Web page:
Contraception and diabetes

Good contraceptive advice for diabetic patients is vital to ensure that pregnancies are planned and conception takes place when diabetic control is optimal. All methods of contraception are available to diabetic women; the combined oral contraceptive pill is suitable in the absence of macrovascular disease or microvascular disease especially proteinuria, while progestogen-only methods provide a range of options including highly reliable long term methods, such as Depoprovera and implantable methods such as Implanon.

There is no evidence of any clinically significant effect on diabetic control from either combined oestrogen-progestogen pills or progestogen-only methods, nor is there any influence on the progression of diabetic complications. In the case of women with a history of gestational diabetes, the use of combined pills does not influence the subsequent development of Type 2 diabetes, but there is at present some doubt regarding the use of progestogen-only pills during lactation in women with recent gestational diabetes in whom there may be an increase in the subsequent incidence of Type 2 diabetes.

Intrauterine methods of contraception are suitable for women in stable relationships who have had at least one pregnancy, and may be ideal for diabetic women in whom hormonal (oestrogen containing) methods are contraindicated for either diabetic specific conditions or those unrelated to diabetes including cardiovascular or cerebrovascular disorders, venous thrombosis, pulmonary embolism or liver disease. Barrier methods of contraception have no metabolic consequences but are often insufficiently reliable, particularly if diabetic control is poor, when pregnancy should be rigorously avoided.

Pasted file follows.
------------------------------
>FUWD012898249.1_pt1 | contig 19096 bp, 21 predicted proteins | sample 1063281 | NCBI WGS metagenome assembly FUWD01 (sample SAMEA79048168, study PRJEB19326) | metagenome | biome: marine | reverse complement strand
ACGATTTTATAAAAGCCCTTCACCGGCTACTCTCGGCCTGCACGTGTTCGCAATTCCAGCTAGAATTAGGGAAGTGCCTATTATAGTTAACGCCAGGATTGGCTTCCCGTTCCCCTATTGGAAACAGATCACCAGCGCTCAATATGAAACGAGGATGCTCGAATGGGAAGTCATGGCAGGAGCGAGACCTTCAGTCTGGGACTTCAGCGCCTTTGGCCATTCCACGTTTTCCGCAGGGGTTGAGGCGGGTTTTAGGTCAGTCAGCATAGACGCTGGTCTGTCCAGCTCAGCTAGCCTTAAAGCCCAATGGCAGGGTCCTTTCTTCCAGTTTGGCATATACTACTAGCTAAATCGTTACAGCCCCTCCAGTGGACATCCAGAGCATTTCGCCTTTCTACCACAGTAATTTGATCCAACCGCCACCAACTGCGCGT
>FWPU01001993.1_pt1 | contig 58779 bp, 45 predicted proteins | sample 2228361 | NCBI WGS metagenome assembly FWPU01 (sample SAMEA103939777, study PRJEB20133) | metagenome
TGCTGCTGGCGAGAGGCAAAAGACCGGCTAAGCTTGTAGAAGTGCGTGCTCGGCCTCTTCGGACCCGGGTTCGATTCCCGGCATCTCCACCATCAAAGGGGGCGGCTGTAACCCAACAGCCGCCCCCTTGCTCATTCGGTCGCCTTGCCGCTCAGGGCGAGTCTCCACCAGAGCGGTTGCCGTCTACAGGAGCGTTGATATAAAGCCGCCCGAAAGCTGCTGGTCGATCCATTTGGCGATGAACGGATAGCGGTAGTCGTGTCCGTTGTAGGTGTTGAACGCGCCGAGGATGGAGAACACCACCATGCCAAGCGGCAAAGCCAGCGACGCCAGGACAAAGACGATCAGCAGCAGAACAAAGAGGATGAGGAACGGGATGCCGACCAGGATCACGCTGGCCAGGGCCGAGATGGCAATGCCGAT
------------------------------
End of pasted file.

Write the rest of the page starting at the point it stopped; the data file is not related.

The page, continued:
Sterilisation may be considered the ideal option when the family is complete, but it should be borne in mind that both Implanon and the progestogen delivering intrauterine system Mirena, provide more reliable contraception than laparoscopic sterilisation and are of course both reversible should circumstances change.

The table showing the incidence and relative risk of congenital malformations in infants of diabetic mothers is adapted from Combs CA, et al. Clin Obstet Gynecol 1991;5:315-31. The photograph of a typically large baby born to a diabetic mother is from Chamberlain G, Morgan M. ABC of Antenatal Care, 4th ed. London: BMJ Publishing Group, 2002.

Diabetes 2

Diabetes 2

Diabetes is a disease that affects the way your body uses food. Normally, your body converts sugars, starches and other foods into a form of sugar called glucose. Your body uses glucose for fuel. The cells receive the glucose through the bloodstream. They then use insulin a hormone made by the pancreas to absorb the glucose, convert it into energy, and either use it or store it for later use. Learn more...

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